Throughout the controversy about the documents that former President Donald Trump took with him to Mar-a-Lago, it’s been known that among the documents at issue are the “beautiful letters” that the former president received from North Korean leader Kim Jong-un during the diplomatic opening that took place during Trump’s presidency.
Now, excerpts from an upcoming book provide more details about the Trump-Kim relationship, which may even continue to this day.
The issue comes up in Confidence Man: The Making of Donald Trump and the Breaking of America, a biography of Trump by New York Times reporter Maggie Haberman, and excerpts of the book recently appeared in the Atlantic.
In the excerpt, which was based on three interviews that Haberman conducted with the former president, she asked Trump about whether he stays in touch with world leaders. He stated that he doesn’t keep in touch with Russia’s Vladimir Putin and China’s Xi Jinping. However, when Haberman asked about Kim, Trump responded: “Well, I don’t want to say exactly, but,” before trailing off.
However, Haberman reported that Trump “had been telling people at Mar-a-Lago that he was still in contact with North Korea’s supreme leader, whose picture with Trump hung on the wall of his new office at his club.”
Haberman also asked Trump specifically about documents he may have taken out of the White House, to which he replied: “nothing of great urgency, no.” More specifically, Trump mentioned the Kim letters, and Haberman wrote that “he had shown [the letters] off to so many Oval Office visitors that advisers were concerned he was being careless with sensitive material.”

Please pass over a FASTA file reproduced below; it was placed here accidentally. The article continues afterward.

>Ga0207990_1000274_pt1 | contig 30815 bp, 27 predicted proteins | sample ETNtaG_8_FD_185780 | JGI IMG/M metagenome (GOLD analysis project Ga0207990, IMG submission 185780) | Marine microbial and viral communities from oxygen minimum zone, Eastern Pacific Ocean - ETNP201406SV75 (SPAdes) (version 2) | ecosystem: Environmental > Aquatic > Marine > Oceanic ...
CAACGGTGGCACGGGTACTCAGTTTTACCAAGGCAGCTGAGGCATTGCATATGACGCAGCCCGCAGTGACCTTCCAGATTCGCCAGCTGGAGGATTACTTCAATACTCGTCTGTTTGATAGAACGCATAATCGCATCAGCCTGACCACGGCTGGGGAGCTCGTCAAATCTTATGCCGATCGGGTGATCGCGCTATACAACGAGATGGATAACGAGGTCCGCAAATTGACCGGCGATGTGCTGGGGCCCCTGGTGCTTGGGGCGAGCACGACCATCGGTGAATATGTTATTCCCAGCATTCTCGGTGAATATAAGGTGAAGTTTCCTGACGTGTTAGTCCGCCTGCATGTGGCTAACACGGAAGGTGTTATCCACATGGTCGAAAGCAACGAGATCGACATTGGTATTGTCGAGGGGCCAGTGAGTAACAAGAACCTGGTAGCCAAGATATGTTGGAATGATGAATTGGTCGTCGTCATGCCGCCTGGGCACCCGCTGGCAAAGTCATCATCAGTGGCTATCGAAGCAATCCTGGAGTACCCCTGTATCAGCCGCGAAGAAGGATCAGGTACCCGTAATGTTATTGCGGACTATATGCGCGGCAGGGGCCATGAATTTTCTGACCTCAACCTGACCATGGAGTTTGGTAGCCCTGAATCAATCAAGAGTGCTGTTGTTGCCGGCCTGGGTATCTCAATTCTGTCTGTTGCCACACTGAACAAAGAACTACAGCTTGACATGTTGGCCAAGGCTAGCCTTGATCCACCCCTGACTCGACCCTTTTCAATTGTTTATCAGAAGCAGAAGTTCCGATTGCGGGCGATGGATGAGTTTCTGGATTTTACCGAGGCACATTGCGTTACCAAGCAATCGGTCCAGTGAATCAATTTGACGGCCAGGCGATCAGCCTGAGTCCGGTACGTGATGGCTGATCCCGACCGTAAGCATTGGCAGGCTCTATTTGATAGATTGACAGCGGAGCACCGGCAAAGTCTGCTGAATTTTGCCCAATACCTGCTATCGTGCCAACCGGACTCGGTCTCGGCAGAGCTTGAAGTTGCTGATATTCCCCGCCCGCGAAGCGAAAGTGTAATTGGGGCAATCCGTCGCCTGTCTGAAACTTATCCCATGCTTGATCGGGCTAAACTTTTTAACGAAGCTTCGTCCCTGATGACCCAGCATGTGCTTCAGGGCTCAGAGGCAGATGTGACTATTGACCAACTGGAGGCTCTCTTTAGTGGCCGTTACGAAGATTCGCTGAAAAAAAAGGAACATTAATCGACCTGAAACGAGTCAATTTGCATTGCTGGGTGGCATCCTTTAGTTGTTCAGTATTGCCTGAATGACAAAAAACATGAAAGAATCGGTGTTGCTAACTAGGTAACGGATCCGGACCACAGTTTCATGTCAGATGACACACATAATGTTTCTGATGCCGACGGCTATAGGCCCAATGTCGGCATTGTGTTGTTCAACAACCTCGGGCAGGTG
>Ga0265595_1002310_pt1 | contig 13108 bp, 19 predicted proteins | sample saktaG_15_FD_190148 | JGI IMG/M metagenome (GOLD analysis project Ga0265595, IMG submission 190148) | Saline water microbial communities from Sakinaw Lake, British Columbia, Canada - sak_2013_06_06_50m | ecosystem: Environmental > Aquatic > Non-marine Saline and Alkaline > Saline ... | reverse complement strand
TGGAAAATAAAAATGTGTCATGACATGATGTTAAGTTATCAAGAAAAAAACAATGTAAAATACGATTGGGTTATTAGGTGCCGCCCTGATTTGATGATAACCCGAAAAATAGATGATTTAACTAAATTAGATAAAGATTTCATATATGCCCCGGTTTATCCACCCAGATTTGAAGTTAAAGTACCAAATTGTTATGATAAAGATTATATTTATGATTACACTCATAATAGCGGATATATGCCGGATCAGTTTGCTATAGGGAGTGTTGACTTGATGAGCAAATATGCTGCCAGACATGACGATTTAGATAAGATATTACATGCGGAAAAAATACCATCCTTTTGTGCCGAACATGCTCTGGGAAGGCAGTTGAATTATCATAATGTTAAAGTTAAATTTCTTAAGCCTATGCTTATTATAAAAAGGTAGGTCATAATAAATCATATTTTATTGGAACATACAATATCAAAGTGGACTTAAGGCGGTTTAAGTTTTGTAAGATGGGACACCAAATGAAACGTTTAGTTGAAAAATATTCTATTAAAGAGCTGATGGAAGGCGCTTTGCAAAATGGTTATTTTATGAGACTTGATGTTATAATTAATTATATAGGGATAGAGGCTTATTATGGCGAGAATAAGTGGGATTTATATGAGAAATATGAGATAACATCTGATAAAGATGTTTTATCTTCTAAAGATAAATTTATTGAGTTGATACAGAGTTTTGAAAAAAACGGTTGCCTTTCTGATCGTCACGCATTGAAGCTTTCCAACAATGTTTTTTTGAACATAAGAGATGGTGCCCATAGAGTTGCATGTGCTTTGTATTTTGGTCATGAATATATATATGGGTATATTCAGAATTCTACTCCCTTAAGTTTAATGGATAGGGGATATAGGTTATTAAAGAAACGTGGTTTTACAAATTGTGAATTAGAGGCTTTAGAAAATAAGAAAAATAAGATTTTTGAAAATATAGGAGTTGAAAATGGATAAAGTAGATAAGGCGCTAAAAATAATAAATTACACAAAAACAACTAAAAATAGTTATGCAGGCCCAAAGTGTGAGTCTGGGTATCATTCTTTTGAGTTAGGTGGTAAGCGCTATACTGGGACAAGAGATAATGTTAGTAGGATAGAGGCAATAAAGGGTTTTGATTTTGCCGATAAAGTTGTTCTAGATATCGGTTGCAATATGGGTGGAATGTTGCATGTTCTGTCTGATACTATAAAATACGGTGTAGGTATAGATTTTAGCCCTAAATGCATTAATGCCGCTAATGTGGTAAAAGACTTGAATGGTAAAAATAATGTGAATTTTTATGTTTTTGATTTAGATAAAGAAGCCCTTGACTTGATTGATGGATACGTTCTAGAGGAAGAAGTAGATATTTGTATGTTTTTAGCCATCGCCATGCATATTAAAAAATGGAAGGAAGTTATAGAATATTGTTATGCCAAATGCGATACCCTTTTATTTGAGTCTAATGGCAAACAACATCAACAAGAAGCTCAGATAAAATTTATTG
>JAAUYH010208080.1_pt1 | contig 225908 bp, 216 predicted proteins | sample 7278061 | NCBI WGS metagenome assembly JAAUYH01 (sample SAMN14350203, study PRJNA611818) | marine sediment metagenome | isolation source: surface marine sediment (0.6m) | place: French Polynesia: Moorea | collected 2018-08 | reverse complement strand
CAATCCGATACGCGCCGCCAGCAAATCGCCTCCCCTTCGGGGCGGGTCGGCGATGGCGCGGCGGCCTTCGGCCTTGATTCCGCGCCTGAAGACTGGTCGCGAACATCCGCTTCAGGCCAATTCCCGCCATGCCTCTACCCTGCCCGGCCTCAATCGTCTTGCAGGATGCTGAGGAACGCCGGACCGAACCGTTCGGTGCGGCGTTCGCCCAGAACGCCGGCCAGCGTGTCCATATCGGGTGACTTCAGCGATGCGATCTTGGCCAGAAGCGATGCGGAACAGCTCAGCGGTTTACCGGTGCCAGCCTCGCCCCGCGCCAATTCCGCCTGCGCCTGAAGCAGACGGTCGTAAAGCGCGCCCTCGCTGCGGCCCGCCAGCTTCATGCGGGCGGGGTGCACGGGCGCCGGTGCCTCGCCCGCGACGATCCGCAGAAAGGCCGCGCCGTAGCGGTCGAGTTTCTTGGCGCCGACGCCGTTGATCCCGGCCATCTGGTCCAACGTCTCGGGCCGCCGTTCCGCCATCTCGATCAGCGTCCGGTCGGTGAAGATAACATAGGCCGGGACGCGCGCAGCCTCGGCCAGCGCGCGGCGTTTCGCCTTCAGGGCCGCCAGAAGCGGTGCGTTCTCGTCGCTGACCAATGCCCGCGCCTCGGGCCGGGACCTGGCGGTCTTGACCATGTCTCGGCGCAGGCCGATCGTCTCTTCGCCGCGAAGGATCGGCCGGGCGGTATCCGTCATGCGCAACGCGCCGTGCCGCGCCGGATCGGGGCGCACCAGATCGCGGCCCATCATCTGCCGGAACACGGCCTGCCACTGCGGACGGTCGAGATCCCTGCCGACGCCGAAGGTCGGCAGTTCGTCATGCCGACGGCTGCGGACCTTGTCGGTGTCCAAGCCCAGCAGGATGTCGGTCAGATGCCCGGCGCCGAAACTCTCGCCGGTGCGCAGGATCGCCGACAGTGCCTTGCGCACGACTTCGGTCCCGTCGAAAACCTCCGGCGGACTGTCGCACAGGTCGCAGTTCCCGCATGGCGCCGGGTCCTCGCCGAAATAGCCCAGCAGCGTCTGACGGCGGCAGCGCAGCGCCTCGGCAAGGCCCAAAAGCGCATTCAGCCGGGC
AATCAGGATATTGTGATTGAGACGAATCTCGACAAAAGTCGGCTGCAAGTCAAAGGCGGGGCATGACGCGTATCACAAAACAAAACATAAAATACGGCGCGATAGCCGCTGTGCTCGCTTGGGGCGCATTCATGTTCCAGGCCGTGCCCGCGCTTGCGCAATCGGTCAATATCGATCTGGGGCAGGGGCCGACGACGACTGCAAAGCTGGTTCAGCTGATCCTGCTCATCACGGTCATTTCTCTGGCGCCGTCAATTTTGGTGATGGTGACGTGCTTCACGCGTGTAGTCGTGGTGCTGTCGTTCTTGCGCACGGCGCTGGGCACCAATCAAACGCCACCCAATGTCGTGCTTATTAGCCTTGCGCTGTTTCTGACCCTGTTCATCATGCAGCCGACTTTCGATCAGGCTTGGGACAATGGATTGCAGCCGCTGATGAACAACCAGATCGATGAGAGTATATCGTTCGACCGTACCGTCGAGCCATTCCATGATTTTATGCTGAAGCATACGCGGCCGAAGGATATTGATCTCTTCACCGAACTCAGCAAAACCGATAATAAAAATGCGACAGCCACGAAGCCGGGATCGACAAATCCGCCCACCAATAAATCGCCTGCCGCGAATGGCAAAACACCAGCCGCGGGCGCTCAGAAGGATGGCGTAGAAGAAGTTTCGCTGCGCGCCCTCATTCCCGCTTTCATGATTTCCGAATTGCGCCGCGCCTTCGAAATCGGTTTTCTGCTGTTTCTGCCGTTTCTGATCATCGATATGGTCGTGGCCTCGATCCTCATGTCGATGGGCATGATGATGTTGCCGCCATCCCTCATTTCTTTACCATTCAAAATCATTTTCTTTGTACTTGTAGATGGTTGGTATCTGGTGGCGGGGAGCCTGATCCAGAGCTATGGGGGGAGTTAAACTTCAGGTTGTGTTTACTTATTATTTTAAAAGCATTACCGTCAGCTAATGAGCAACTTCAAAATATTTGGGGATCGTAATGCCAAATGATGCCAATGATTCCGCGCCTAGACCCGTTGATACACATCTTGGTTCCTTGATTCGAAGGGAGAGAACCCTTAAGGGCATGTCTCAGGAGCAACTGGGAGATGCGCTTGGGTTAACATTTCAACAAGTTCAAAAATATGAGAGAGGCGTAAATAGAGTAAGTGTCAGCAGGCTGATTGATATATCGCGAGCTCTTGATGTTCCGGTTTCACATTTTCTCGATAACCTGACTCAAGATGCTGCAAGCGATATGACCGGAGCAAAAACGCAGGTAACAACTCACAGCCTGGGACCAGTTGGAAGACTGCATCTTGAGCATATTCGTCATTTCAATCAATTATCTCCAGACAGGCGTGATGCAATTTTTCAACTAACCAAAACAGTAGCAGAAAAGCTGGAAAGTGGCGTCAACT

Trump had more to say about the Kim letters. “No, I think that’s in the archives, but … Most of it is in the archives, but the Kim Jong-un letters … We have incredible things,” Trump said.
Haberman further addressed the reporting on Twitter.
“Trump started unsolicited talking about the KJU letters,” she wrote. “When he registered my surprise and I asked if he had them, he finally said they were with the National Archives. In fact, they were not.”
During his presidency, Trump met with Kim Jong-un three times, with the first of those meetings the first ever between leaders of the United States and North Korea. When the two met in 2019 at the Korean Demilitarized Zone, Trump briefly set foot in North Korea, becoming the first U.S. president ever to do so. However, the diplomatic opening did not lead to any agreement.
Stephen Silver, a technology writer for The National Interest, is a journalist, essayist and film critic, who is also a contributor to The Philadelphia Inquirer, Philly Voice, Philadelphia Weekly, the Jewish Telegraphic Agency, Living Life Fearless, Backstage magazine, Broad Street Review and Splice Today. The co-founder of the Philadelphia Film Critics Circle, Stephen lives in suburban Philadelphia with his wife and two sons. Follow him on Twitter at @StephenSilver.